Speaking on March 25 at the awards ceremony of a fair showcasing handicrafts made by select artisans from across Uzbekistan, Karimova described the plight of a “promising” factory in southern Surkhandarya Region that had been forced to close because of such obstacles, Novyy Vek quoted her as saying.
“Once we visited a factory in Surkhandarya and it made very beautiful items and quality carpets and silks and it had a very interesting and good team of women and girls. Generally, it was such a decent small business,” said Karimova, who has long been rumored to covet her father’s position.
“We discussed how this enterprise could supply its products to Tashkent in order expand the factory’s sales and opportunities, but several months later we learned that the enterprise was shut,” she explained, because of “difficulties” meeting raw silk quotas set by Uzbekistan’s state body overseeing the textile industry.
Gulnara Karimova, the daughter of Uzbekistan’s strongman President Islam Karimov, has been making headlines for all the wrong reasons lately. But in the pages of one magazine – her own glossy published in Uzbekistan – she’s a superstar.
A recent copy of Bella Terra, a Karimova project that publishes articles and interviews on style and fashion (and which also has a website), is packed to the gills with material promoting the president’s daughter and her fashion label, Guli.
The December 2012/January 2013 issue of the Russian-language magazine is devoted to the Style.uz event, which Karimova (dubbed “the princess of Uzbekistan” in a promotional interview that recently came to light) organizes in Tashkent every year. Style.uz is a jamboree of fashion shows and cultural events that attracts the Tashkent glitterati and a handful of foreign B-list celebrities.
From the magazine we learn some fascinating facts about Style.uz: This year foreign visitors lauded Uzbekistan’s famed hospitality a full 1,467 times; 76 bottles of hairspray were used in the hairdressing competition; and 10 parachutes could have been made from the 1,050 meters of silk and adras (a silk and cotton mix) used in one fashion event.
But for the most part the magazine gets down to the serious business of promoting Karimova (who is also known as Googoosha, her stage name when she is in her pop star persona).
The Uzbek president's eldest daughter, Gulnara Karimova, has rarely broached the idea of succeeding her aging father, Islam Karimov – at least publicly. But the idea has cropped up repeatedly in an interview that appeared this month with a celebrity publicist.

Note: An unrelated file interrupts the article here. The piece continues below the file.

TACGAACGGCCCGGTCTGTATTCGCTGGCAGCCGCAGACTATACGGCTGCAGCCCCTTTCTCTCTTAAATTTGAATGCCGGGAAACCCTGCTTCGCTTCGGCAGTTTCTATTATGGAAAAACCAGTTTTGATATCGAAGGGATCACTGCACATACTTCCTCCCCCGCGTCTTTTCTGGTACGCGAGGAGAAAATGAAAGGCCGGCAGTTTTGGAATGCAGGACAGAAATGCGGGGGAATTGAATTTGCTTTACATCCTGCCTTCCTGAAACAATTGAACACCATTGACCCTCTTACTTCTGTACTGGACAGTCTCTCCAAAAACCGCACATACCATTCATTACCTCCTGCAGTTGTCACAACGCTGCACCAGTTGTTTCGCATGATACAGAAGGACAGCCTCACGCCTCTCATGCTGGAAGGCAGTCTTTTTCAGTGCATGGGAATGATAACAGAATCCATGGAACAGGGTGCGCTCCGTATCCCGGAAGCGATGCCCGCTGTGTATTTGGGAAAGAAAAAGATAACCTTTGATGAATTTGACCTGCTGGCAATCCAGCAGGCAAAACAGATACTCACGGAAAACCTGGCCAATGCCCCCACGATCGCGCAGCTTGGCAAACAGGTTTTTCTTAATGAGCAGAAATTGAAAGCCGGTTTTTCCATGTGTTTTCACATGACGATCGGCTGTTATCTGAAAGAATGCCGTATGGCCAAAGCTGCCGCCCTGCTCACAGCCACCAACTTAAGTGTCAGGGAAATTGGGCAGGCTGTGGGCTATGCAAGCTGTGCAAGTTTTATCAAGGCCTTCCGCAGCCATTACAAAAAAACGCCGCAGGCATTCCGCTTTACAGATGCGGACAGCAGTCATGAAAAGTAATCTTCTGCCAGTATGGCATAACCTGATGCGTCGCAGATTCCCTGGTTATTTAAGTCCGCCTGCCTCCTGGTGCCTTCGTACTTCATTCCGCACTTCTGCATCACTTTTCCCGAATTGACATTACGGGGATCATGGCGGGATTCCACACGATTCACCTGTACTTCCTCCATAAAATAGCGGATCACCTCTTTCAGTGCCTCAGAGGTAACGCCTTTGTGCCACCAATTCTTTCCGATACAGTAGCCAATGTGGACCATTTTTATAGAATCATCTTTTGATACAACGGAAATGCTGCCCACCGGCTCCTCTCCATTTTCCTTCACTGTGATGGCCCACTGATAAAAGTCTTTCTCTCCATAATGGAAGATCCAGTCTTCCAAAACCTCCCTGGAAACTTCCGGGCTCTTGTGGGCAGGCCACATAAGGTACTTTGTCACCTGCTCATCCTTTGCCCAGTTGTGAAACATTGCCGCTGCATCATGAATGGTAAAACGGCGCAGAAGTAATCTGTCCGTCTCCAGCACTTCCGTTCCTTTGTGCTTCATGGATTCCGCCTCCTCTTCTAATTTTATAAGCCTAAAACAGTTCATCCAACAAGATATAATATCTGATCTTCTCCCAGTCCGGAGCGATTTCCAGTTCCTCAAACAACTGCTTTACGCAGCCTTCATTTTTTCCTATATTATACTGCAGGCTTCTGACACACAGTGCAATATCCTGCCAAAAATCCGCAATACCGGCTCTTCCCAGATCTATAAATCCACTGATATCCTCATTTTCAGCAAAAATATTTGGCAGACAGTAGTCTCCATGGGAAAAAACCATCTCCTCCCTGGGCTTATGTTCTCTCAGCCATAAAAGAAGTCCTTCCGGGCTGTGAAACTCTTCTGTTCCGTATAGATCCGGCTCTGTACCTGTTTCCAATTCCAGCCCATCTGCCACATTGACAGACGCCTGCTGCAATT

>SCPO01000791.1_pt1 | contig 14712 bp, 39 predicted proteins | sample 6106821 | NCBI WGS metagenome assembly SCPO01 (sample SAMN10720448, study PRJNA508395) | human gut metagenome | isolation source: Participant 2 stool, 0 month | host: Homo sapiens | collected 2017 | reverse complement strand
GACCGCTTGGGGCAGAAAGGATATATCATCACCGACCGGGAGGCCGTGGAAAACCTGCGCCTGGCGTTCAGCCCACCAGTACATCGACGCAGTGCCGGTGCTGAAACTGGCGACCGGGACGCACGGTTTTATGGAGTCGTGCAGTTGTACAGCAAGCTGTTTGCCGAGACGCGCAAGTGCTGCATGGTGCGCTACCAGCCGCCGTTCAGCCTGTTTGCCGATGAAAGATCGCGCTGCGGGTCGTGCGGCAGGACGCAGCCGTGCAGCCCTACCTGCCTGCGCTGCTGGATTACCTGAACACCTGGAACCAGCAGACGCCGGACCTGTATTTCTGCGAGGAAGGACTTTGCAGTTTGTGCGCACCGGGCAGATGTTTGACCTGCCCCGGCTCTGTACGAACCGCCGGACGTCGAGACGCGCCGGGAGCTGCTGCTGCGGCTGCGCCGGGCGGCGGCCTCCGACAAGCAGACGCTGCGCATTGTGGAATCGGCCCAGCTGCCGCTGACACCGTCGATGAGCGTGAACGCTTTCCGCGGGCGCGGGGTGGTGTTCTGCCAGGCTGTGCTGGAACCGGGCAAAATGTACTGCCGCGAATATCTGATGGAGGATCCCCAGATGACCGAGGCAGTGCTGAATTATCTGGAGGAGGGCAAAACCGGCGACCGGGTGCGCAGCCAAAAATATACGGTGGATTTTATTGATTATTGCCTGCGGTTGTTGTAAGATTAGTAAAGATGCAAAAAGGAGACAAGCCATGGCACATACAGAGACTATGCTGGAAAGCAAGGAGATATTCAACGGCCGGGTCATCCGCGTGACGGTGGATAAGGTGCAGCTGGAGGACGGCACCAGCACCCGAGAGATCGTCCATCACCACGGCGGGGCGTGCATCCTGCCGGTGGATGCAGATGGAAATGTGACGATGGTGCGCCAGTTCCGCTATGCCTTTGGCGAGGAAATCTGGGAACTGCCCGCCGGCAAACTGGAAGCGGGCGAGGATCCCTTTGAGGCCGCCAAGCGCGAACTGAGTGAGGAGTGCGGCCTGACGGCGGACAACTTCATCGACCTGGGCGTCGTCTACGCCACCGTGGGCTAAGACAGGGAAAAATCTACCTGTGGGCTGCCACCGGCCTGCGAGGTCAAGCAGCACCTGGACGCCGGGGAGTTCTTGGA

Las Vegas-based Peter Allman, whose website describes him as “Celebrity Interviewer To The Stars and Emcee,” set the sycophantic tone right from the start: "My special guest is a visionary, very talented, very politically oriented young lady. I call her 'the princess of Uzbekistan,' if you will," he said in his introduction to the 38-minute-long exclusive, recorded on the sidelines of the Golden Guepard Tashkent International Film Forum last autumn, and since March 7 available on YouTube.
After a long chat about Karimova's charitable and creative work, Allman compared Karimova – who is also known by her stage name, Googoosha – to the late Princess Diana: "I've talked to many people. When I first met you I told you that I thought you'd be princess of Uzbekistan, meaning, like, Princess Diana was to Great Britain. And I see that you, as I imagine, have a very good soul and care about people, and that's very important."
Then he slid into the six-million-dollar question. In Allman’s “vision” Karimova would be a great president: “What are your feelings about that?"
Karimova – appearing in a black business suit and dangly silver earrings – giggled and said, in English, "this is funny," adding that both her opponents and supporters call her "princess," which is "striking for me because I'm not trying to do it for sort of career or for PR."
Gulnara Karimova, daughter of Uzbek President Islam Karimov, has finally broken her long silence about allegations that she is connected to two corruption cases being investigated in Europe, complaining to Swiss magazine Bilan that her “enemies” are taking advantage of the situation to undermine her reputation and griping that the “attacks” are distracting her from her charitable work.
In the interview published March 7, Karimova launched a fierce attack on Russian telecommunications company MTS (which left Uzbekistan last year amid a furious dispute with Tashkent) and its former director, Bekhzod Akhmedov, once believed to be Karimova’s right-hand man.